that a normal human heart would have.
CROWE: The goal of this research is to ease human suffering and fight disease. These scientists say they’re not in the business of designing superhumans.
DR. MICHAEL SEFTON (University of Toronto): I have to laugh. It’s, I only wish we were that good at what we’re doing that we could enhance the performance.
CROWE: Already, athletes have been caught stealing the science. The Tour de France, 1998, five cyclists caught using a synthetic hormone to increase their red blood cells. These
cyclists only got caught because a synthetic hormone shows up in a urine test. But soon, scientists will inject a human gene into the body to create the same hormone, and that one won’t
show up in a doping test. In an athlete, the hormone will increase stamina, but it can also cause a heart attack, and already several cyclists have died.
DR. CHRISTIANE AYOTTE (Canadian Anti-Doping Lab): And there will always be someone ready to do and to kill themself for the sport.
CROWE: These are urine samples from Salt Lake City athletes. Christiane Ayotte is looking for signs of doping she knows about, but what about the drug that she doesn’t know about,
like one caught in a cycling race last summer? A drug so new it doesn’t even have a name yet.
AYOTTE: It’s scary already, so it just could get worse if someone is not putting an end to it.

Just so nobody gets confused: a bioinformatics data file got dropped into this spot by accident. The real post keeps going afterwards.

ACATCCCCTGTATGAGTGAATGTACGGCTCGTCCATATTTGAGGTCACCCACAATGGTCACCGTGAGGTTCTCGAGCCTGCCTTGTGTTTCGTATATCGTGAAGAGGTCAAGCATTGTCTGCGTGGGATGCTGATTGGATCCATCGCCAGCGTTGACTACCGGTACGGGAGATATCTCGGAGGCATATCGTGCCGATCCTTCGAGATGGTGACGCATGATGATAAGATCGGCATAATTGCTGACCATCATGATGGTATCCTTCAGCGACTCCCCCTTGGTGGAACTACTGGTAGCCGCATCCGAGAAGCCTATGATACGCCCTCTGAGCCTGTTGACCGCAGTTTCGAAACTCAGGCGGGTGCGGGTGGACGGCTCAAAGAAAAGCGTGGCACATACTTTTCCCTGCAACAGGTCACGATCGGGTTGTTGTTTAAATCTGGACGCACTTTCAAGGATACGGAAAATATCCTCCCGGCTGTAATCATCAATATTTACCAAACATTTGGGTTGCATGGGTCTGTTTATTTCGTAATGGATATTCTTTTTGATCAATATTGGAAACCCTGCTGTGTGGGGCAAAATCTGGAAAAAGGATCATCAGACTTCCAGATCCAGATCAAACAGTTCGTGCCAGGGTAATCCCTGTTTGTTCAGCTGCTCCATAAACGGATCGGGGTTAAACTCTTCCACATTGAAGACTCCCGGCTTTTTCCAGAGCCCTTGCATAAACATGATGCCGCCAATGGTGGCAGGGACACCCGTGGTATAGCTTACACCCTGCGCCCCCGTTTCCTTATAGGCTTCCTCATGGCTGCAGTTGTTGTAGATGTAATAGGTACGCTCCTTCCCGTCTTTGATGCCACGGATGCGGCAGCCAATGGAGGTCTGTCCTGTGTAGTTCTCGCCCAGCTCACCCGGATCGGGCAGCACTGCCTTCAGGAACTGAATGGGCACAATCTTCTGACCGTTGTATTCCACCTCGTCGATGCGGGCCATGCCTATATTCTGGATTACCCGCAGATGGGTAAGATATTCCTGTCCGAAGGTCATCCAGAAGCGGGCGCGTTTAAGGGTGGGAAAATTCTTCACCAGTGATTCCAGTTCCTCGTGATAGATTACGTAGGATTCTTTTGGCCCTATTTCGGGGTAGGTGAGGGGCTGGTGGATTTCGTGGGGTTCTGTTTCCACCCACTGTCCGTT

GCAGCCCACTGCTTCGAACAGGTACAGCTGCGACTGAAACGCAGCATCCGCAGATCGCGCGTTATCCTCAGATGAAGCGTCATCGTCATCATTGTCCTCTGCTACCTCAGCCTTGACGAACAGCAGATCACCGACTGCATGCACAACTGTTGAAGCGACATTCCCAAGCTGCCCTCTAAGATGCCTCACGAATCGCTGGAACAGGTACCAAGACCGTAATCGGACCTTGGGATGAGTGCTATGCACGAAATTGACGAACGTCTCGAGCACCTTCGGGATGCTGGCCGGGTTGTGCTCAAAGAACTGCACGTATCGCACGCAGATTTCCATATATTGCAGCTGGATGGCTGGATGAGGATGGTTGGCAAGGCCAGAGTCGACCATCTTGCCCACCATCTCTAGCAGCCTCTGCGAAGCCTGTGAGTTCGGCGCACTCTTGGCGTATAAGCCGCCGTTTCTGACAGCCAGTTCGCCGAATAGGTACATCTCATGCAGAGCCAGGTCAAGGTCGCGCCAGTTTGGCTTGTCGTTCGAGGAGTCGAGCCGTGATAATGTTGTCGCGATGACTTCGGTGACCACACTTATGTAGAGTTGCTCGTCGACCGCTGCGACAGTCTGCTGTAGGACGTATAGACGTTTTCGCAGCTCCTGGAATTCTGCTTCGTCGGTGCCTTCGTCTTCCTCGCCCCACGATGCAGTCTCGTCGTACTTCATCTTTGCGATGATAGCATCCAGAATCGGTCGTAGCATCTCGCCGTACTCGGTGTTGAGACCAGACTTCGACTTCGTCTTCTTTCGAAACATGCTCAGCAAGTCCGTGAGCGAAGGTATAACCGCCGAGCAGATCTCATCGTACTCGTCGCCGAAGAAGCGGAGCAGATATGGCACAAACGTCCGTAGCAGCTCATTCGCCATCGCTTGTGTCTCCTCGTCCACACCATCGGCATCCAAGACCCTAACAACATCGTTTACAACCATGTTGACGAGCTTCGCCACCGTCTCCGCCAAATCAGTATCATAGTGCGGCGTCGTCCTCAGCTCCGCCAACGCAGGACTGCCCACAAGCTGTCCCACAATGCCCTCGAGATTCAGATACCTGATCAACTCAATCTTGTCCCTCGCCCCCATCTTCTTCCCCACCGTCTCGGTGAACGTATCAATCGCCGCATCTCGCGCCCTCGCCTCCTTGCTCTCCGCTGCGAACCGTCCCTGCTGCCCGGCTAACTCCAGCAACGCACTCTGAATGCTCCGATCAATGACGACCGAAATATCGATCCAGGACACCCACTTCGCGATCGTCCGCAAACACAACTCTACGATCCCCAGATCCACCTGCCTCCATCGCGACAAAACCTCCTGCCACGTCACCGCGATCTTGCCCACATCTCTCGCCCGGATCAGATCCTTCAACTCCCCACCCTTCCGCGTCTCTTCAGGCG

CROWE: Norwegian speed skater Johann Koss is an Olympic gold medalist. Retired, he’s now trying to solve the problem of high-tech doping. He says it’s more than just cheating.
It’s a major ethical problem.
JOHANN KOSS (World Anti-Doping Agency): Maybe in the future, can build wings on a human being so they can fly. Maybe want to combine animal and humans and to build
other kind of types of people. I don’t know. But this is something we need to discuss on a much higher level than in sport.
CROWE: Still, the abuse of genetic technology is something the sporting world is increasingly worried about as the tempting promise of swifter, higher, stronger continues to spill out
of the lab. Kelly Crowe, CBC News, Toronto.
Title: Gospel according to John
PETER MANSBRIDGE: John de Ruiter used to be an Edmonton shoemaker. Now he’s head of a new age religion with followers around the world. It’s a movement with no name a